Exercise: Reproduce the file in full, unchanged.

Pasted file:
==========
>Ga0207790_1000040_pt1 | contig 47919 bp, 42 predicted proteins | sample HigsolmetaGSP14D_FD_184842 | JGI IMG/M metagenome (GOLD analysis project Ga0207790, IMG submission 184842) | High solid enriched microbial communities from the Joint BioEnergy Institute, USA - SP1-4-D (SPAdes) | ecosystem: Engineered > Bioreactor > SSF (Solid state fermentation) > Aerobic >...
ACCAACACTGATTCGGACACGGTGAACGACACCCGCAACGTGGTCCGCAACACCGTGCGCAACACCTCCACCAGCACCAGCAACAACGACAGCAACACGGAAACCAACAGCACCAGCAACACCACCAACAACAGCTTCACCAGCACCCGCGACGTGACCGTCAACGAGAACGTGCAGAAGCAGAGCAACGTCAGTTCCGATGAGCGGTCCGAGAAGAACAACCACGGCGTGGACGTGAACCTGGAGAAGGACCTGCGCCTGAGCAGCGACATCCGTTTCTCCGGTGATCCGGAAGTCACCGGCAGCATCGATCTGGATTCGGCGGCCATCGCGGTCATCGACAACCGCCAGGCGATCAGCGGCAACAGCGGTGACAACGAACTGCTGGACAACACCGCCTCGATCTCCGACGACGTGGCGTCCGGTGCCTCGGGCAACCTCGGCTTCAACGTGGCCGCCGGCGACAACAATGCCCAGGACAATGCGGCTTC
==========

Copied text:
>Ga0207790_1000040_pt1 | contig 47919 bp, 42 predicted proteins | sample HigsolmetaGSP14D_FD_184842 | JGI IMG/M metagenome (GOLD analysis project Ga0207790, IMG submission 184842) | High solid enriched microbial communities from the Joint BioEnergy Institute, USA - SP1-4-D (SPAdes) | ecosystem: Engineered > Bioreactor > SSF (Solid state fermentation) > Aerobic >...
ACCAACACTGATTCGGACACGGTGAACGACACCCGCAACGTGGTCCGCAACACCGTGCGCAACACCTCCACCAGCACCAGCAACAACGACAGCAACACGGAAACCAACAGCACCAGCAACACCACCAACAACAGCTTCACCAGCACCCGCGACGTGACCGTCAACGAGAACGTGCAGAAGCAGAGCAACGTCAGTTCCGATGAGCGGTCCGAGAAGAACAACCACGGCGTGGACGTGAACCTGGAGAAGGACCTGCGCCTGAGCAGCGACATCCGTTTCTCCGGTGATCCGGAAGTCACCGGCAGCATCGATCTGGATTCGGCGGCCATCGCGGTCATCGACAACCGCCAGGCGATCAGCGGCAACAGCGGTGACAACGAACTGCTGGACAACACCGCCTCGATCTCCGACGACGTGGCGTCCGGTGCCTCGGGCAACCTCGGCTTCAACGTGGCCGCCGGCGACAACAATGCCCAGGACAATGCGGCTTC